Besides, it's not just wireless equipment... My HD6950 is next to useless in FreeBSD. Sure, I can use the Xorg vesa driver, but why would I? If I were to ask AMD about FreeBSD support, their response would be that they don't write drivers for FreeBSD because the user base is so small. On the other hand, they'd point out that they do have their own employees working on open source drivers, pay contractors to work on said drivers, and release specifications. They'd continue that there's no one stopping developers from using the code and specifications to make the open source drivers work on FreeBSD.

Clearly, however, that's not a priority of the FreeBSD project. Which is fine. Using FreeBSD on my desktop or laptop is no longer an option for me, then.

Adam
 

kpedersen

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#15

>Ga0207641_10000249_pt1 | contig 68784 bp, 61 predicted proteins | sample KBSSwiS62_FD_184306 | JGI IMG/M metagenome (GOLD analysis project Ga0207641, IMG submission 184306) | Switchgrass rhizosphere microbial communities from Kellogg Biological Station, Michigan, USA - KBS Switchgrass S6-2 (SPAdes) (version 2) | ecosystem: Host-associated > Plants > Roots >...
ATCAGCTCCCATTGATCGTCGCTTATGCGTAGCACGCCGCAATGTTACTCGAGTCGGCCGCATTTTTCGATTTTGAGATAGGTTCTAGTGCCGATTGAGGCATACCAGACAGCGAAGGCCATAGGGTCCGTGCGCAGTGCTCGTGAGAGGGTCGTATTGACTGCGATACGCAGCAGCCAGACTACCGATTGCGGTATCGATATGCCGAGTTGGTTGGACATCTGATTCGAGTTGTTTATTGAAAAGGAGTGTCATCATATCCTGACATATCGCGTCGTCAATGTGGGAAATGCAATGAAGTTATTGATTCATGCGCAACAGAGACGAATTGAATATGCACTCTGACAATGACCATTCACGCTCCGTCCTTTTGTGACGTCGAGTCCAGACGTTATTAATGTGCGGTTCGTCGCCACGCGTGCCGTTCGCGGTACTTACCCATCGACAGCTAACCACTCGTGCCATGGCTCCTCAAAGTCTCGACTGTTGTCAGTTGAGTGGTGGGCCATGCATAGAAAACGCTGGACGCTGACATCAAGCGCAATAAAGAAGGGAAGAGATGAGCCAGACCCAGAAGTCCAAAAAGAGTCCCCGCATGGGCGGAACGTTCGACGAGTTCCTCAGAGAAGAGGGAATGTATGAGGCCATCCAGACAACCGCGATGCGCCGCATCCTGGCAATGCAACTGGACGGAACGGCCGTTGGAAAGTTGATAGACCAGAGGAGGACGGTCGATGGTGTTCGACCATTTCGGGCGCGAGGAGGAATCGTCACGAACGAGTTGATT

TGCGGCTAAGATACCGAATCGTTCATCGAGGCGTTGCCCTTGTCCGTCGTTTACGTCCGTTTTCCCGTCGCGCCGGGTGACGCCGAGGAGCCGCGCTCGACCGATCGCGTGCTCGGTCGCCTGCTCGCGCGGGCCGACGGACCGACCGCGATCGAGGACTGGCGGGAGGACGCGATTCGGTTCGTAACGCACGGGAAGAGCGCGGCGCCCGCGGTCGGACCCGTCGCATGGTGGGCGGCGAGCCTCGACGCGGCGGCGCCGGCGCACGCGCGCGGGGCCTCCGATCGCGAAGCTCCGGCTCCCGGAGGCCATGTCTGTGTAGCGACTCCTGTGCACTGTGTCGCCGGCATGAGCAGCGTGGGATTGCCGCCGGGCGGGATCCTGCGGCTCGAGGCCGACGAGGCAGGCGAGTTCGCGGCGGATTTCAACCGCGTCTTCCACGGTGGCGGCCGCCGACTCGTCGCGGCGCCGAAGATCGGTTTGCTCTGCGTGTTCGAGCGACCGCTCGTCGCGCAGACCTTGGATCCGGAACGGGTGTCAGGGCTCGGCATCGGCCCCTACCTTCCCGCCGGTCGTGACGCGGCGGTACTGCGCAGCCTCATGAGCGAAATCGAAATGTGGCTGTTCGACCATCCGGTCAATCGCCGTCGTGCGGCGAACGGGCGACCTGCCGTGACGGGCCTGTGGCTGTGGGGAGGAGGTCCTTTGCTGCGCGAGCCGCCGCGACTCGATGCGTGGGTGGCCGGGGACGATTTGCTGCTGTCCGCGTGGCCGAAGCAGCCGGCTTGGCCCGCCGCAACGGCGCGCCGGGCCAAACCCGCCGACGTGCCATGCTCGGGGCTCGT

The fact that your new trendy wifi card doesnt work is not a sign that FreeBSD is progressing slowly. That same card probably works fine on Windows 2000 with the correct driver, does that mean that OS is more modern?

If your hardware doesn't work on FreeBSD, replace it with working components. This is afterall what Apple does. Mac OS X supports much less hardware and yet I never hear anyone complaining that their fingerprint reader etc... doesn't work.

Whilst I do agree that FreeBSD is developed at a slower pace in some places, it is also developing at a much higher pace in others for two reasons:

1) Due to the license stuff, we could cannibalize a lot of Solaris tech.
2) Linux reinvents the wheel (systemd) every few years, so regresses back to the start. It gives a false illusion of progress.

Other than hipster crap like flash, FreeBSD is easily ready for the desktop of most power users in the same way that Linux is.
 

G_Nerc

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#16